If you plan to have a pleco in the tank, not sure how he will do with plants. They tend to tear things up. I'll be buying this substrate again even for my non-planted cichlid tank just because I like it.

Good point about the Pleco. Mine is large and like a bulldozer. He gobbles up gravel and spits it out like bullets, sometimes against the glass, LOUDLY. He places soccer using the largest snails as the ball. He is crazy-funny. But after a major re-scaping of the tank substrate with nice hills and valleys, he has it mostly leveled within a week or two.

So considering everything and what I would like to accomplish, I am thinking of trading him and the ugly as sin, and larger than a bus (ok a small bus), African Upside Down fish. The African is ugly, shy and timid, scared of his own shadow, and eats and poops like a horse; messy and a big bio-load. We have a local Mom & Pop Fish Store that accepts trade-ins one morning a week, at 50% of the retail price of comparable livestock. They do not pay cash; but apply it to in-store purchases. That is a great service for fish that have grown too large for their home, or for people discovering they bought incapable fish, or bought something they really did not know enough about and don't like or can't properly care for. As I bought both of them at Petsmart or Petco when they were small, I should at least get my money back if not make a profit.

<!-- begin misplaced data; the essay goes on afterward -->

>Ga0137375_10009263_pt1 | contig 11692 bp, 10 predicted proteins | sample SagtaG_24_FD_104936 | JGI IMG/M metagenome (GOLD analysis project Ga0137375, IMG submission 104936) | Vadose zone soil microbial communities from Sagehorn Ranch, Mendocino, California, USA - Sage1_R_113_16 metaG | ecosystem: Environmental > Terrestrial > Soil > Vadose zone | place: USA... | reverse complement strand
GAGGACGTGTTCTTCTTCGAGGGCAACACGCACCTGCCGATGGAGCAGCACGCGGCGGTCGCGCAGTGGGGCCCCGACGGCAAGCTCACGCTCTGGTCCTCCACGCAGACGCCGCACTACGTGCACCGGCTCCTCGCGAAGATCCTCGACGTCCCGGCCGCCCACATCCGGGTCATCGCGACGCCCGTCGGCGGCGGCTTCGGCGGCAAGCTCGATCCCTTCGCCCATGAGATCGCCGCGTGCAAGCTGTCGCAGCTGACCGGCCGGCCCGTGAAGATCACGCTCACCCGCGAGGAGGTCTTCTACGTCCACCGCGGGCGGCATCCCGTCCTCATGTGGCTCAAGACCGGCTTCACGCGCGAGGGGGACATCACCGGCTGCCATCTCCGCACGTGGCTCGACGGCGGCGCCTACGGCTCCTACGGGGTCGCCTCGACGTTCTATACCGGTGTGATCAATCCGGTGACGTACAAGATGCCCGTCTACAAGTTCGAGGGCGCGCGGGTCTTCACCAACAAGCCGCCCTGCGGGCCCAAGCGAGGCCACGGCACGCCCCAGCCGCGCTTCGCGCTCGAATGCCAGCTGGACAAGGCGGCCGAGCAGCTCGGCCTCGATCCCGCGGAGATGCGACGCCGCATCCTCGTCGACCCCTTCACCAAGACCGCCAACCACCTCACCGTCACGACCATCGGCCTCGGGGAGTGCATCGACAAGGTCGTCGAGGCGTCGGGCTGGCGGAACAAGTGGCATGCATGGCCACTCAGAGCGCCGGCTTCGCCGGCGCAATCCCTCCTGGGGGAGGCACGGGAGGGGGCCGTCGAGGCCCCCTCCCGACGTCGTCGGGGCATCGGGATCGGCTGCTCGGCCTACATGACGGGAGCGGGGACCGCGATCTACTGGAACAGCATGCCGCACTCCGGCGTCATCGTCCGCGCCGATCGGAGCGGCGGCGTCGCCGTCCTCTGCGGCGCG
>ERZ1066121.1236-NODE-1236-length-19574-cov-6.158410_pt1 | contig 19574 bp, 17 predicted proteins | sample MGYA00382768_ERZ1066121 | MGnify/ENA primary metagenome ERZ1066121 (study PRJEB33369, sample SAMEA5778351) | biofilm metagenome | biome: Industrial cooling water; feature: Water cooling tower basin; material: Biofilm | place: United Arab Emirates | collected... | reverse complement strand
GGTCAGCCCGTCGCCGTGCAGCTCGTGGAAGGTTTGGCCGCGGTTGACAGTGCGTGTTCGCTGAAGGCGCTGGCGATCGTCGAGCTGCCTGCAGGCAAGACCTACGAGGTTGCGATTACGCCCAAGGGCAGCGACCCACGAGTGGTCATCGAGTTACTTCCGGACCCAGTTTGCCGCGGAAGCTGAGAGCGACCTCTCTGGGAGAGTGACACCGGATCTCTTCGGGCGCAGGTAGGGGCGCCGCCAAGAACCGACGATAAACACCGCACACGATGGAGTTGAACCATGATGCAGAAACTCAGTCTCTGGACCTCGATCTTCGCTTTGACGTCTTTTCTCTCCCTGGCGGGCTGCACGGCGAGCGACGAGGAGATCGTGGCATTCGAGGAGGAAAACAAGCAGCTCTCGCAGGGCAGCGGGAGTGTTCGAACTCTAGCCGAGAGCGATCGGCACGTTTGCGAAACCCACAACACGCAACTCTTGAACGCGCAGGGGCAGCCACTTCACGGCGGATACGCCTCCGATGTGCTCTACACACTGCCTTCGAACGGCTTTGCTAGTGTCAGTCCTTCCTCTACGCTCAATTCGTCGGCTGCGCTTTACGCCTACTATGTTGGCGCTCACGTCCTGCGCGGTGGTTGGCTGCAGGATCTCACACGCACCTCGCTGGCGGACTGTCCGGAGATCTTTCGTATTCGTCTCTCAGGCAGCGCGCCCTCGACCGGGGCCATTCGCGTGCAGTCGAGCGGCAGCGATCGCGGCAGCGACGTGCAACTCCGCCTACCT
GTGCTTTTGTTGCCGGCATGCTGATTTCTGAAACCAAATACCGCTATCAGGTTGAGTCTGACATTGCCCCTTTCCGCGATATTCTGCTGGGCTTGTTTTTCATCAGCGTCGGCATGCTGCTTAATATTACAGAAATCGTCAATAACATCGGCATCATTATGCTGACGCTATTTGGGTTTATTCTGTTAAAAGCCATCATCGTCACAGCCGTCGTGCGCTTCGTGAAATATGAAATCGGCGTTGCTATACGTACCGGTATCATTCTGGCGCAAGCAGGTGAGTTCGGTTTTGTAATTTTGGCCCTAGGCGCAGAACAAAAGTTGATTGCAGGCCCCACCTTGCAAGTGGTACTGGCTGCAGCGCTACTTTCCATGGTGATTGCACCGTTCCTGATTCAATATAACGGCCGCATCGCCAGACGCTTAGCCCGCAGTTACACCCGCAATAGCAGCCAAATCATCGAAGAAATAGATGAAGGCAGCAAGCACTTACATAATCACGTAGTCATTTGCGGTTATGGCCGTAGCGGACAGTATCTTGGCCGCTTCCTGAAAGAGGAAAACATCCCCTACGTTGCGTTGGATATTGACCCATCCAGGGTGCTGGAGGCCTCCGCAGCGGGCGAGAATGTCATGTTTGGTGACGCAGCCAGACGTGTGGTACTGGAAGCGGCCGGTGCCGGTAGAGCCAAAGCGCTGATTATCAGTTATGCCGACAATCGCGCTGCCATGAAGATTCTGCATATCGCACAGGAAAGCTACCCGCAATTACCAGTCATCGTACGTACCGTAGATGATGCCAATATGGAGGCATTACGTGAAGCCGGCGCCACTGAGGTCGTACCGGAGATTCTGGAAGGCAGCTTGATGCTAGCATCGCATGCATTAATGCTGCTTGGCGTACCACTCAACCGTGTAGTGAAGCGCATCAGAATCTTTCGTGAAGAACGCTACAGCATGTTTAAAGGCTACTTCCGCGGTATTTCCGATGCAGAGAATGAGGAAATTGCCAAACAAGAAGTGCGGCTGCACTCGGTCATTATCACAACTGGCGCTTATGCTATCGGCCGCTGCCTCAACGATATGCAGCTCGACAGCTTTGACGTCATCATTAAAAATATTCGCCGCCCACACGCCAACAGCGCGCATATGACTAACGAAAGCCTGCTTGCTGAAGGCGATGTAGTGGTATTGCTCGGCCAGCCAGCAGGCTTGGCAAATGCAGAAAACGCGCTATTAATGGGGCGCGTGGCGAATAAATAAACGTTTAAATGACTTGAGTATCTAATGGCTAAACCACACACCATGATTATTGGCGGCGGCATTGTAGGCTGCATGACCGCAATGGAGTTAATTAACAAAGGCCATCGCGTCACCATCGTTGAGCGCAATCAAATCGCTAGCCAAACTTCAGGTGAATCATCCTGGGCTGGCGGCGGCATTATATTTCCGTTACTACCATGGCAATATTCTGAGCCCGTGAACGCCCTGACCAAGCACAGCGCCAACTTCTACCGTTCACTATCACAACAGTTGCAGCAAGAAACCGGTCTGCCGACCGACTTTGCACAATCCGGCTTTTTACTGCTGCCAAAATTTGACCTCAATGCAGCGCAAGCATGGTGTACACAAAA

Lady Hobbs
12-17-2010, 10:38 PM
Good idea or else you'll be facing a losing battle.

Dacotah7
12-18-2010, 10:37 AM
The idea of a heating cable is to move the nutrients from the substrate into the water column to make them more available to the plants.

I'm not sure I agree with the reasoning as one could skip the heater and the fert tabs, and go with liquid fert directly into the the water column.

It seems from what I've read, the serious plant enthusists favor feeding tabs at the root over liquid at the leaves. I suppose it varies by species and does not apply to rootless plants like Java Moss or Hornwort.


This is supposed to simulate the natural flow of water up through the ground into streams and rivers.

That is confussing. I have trouble making the correlation from streams to aquariums; natural streams without substrate heaters, who's flow is down, saturating the ground under them.

From plant and substrate heater enthusists, it seems the reasoning is warmer plants, especially at the root level, grow more vigorously. From years of farming and gardening it has proven true, most plants do nother or litte until the soil warms; the exception is early Spring, cool weather plants like strawberries, rhurbarb, tulips, etc.